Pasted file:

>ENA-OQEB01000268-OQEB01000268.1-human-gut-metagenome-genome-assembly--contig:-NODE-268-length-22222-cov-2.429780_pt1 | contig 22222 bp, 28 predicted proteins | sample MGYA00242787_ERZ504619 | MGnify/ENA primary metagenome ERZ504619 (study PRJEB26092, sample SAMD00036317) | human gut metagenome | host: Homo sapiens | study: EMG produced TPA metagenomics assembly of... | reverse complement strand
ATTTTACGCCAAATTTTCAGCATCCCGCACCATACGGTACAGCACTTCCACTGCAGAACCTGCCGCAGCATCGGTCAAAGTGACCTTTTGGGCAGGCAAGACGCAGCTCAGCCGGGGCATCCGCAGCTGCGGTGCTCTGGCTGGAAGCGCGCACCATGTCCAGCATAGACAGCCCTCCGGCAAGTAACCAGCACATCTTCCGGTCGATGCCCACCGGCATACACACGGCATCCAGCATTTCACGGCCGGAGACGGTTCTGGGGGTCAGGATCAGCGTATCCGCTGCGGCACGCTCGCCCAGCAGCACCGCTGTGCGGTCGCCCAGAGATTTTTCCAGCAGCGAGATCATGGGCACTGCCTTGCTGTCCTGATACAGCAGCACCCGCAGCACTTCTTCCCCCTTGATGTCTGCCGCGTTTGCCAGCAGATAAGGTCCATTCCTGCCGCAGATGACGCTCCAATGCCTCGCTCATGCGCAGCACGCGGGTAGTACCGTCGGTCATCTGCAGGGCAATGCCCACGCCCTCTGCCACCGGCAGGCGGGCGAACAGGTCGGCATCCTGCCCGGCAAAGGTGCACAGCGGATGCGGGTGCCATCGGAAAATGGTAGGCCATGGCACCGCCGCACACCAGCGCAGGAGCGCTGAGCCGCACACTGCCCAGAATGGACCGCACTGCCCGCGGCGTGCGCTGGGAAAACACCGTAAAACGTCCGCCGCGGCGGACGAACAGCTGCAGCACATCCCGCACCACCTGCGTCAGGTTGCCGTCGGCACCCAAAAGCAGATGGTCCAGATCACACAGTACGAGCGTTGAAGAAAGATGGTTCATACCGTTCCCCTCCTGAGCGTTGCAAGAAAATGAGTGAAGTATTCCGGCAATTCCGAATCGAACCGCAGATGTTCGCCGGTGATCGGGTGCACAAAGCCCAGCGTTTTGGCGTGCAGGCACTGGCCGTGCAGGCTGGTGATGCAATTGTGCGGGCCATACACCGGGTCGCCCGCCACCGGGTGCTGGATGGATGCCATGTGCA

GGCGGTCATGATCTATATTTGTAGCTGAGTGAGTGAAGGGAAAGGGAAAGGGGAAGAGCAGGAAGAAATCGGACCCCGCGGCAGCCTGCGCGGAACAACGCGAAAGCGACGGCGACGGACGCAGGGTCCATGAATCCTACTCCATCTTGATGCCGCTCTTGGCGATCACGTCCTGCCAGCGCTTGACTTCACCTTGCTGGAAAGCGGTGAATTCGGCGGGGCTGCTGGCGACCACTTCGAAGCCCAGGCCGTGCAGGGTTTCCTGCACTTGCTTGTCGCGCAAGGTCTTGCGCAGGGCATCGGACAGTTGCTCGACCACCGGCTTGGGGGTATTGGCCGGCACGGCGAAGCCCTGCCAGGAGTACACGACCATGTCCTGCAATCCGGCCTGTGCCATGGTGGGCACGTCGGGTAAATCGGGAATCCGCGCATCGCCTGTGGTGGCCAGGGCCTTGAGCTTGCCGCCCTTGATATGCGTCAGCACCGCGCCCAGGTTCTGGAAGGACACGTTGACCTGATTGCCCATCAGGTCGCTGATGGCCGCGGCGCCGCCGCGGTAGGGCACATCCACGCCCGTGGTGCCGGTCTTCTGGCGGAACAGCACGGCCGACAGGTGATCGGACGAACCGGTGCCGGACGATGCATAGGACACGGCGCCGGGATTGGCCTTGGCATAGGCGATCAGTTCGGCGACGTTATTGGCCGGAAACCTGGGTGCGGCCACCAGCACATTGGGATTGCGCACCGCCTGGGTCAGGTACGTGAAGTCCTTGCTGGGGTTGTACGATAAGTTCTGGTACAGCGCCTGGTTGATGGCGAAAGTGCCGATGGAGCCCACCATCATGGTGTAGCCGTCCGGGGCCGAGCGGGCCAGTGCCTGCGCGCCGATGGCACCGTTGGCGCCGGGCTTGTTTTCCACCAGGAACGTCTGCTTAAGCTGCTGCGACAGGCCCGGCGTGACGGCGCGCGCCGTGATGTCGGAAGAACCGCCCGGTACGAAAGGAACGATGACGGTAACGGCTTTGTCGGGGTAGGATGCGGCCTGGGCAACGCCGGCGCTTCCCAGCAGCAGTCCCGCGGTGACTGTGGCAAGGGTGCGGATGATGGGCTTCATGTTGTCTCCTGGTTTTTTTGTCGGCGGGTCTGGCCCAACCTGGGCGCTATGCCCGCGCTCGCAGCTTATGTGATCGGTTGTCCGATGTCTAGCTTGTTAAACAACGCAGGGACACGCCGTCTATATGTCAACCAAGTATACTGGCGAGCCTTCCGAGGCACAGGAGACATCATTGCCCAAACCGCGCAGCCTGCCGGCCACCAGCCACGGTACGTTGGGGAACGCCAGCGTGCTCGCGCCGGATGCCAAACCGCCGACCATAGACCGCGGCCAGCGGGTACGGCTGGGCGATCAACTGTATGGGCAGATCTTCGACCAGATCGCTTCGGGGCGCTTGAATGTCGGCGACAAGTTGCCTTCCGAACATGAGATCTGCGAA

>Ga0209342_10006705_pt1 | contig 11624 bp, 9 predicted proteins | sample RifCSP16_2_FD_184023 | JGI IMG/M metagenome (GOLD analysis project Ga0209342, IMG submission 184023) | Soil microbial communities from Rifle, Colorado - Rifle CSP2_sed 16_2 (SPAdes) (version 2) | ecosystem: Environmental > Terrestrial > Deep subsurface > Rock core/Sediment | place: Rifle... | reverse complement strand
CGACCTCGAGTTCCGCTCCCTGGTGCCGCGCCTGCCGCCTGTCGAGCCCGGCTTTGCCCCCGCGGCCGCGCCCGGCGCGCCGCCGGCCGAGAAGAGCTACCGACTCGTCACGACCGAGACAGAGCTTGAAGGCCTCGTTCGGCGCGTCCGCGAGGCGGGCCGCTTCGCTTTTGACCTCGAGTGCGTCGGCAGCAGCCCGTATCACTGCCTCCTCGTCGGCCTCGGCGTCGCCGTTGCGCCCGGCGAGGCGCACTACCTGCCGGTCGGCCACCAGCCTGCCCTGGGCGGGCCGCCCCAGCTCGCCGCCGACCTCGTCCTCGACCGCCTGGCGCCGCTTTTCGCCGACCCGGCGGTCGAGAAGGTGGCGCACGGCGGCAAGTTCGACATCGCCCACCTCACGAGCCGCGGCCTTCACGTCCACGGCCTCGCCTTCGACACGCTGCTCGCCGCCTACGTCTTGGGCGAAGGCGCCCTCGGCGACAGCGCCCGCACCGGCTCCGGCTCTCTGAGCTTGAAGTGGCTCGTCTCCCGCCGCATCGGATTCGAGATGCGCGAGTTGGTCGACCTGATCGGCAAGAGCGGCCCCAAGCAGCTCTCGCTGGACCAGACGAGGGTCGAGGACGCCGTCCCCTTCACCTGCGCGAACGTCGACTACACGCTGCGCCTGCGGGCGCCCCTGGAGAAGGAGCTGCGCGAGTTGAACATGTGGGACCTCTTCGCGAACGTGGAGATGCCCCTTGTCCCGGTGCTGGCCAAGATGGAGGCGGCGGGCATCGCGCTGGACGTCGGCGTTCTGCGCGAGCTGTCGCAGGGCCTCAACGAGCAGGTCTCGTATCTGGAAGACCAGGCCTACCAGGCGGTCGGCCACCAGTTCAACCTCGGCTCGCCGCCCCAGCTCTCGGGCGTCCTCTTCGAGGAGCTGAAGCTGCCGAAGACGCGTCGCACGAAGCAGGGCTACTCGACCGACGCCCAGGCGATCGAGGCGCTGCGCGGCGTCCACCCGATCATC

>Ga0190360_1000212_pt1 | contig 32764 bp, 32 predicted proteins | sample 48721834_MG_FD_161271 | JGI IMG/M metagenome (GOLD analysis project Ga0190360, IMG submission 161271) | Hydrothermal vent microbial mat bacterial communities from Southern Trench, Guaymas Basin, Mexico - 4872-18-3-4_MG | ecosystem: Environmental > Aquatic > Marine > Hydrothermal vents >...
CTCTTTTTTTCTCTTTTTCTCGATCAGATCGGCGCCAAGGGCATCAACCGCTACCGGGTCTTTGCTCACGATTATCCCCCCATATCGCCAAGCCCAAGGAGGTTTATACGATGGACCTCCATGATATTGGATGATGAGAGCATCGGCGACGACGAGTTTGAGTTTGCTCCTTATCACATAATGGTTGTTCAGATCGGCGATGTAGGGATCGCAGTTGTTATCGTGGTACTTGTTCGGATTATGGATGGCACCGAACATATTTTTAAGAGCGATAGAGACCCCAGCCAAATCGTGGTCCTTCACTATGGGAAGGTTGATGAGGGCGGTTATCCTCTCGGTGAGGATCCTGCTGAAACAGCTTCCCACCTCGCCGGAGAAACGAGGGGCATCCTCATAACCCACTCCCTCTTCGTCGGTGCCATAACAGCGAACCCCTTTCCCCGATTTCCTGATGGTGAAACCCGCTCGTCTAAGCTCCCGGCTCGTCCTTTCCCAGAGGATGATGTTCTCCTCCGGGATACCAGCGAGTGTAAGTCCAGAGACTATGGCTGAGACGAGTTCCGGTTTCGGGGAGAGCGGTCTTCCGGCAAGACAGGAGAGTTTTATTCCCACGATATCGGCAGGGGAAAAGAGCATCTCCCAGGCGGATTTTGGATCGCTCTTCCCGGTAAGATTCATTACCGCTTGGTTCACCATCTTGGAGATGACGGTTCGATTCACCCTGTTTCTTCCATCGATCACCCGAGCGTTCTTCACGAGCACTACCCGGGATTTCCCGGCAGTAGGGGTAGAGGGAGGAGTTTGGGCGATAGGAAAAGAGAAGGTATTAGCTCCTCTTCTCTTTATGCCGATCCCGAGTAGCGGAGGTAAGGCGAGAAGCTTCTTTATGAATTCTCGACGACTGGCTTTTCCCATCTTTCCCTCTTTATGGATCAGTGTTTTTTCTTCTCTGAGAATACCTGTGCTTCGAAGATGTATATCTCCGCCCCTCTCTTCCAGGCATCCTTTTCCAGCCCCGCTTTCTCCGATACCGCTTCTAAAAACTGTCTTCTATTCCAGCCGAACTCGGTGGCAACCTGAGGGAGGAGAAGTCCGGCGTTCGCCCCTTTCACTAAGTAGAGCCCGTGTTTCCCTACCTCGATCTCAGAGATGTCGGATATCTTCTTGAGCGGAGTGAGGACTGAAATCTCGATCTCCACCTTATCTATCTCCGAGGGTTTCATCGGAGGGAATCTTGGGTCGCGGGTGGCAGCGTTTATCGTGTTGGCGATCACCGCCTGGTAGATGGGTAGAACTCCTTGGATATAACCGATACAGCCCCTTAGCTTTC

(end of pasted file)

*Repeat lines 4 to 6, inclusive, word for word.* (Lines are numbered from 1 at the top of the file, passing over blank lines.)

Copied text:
>Ga0209342_10006705_pt1 | contig 11624 bp, 9 predicted proteins | sample RifCSP16_2_FD_184023 | JGI IMG/M metagenome (GOLD analysis project Ga0209342, IMG submission 184023) | Soil microbial communities from Rifle, Colorado - Rifle CSP2_sed 16_2 (SPAdes) (version 2) | ecosystem: Environmental > Terrestrial > Deep subsurface > Rock core/Sediment | place: Rifle... | reverse complement strand
CGACCTCGAGTTCCGCTCCCTGGTGCCGCGCCTGCCGCCTGTCGAGCCCGGCTTTGCCCCCGCGGCCGCGCCCGGCGCGCCGCCGGCCGAGAAGAGCTACCGACTCGTCACGACCGAGACAGAGCTTGAAGGCCTCGTTCGGCGCGTCCGCGAGGCGGGCCGCTTCGCTTTTGACCTCGAGTGCGTCGGCAGCAGCCCGTATCACTGCCTCCTCGTCGGCCTCGGCGTCGCCGTTGCGCCCGGCGAGGCGCACTACCTGCCGGTCGGCCACCAGCCTGCCCTGGGCGGGCCGCCCCAGCTCGCCGCCGACCTCGTCCTCGACCGCCTGGCGCCGCTTTTCGCCGACCCGGCGGTCGAGAAGGTGGCGCACGGCGGCAAGTTCGACATCGCCCACCTCACGAGCCGCGGCCTTCACGTCCACGGCCTCGCCTTCGACACGCTGCTCGCCGCCTACGTCTTGGGCGAAGGCGCCCTCGGCGACAGCGCCCGCACCGGCTCCGGCTCTCTGAGCTTGAAGTGGCTCGTCTCCCGCCGCATCGGATTCGAGATGCGCGAGTTGGTCGACCTGATCGGCAAGAGCGGCCCCAAGCAGCTCTCGCTGGACCAGACGAGGGTCGAGGACGCCGTCCCCTTCACCTGCGCGAACGTCGACTACACGCTGCGCCTGCGGGCGCCCCTGGAGAAGGAGCTGCGCGAGTTGAACATGTGGGACCTCTTCGCGAACGTGGAGATGCCCCTTGTCCCGGTGCTGGCCAAGATGGAGGCGGCGGGCATCGCGCTGGACGTCGGCGTTCTGCGCGAGCTGTCGCAGGGCCTCAACGAGCAGGTCTCGTATCTGGAAGACCAGGCCTACCAGGCGGTCGGCCACCAGTTCAACCTCGGCTCGCCGCCCCAGCTCTCGGGCGTCCTCTTCGAGGAGCTGAAGCTGCCGAAGACGCGTCGCACGAAGCAGGGCTACTCGACCGACGCCCAGGCGATCGAGGCGCTGCGCGGCGTCCACCCGATCATC

>Ga0190360_1000212_pt1 | contig 32764 bp, 32 predicted proteins | sample 48721834_MG_FD_161271 | JGI IMG/M metagenome (GOLD analysis project Ga0190360, IMG submission 161271) | Hydrothermal vent microbial mat bacterial communities from Southern Trench, Guaymas Basin, Mexico - 4872-18-3-4_MG | ecosystem: Environmental > Aquatic > Marine > Hydrothermal vents >...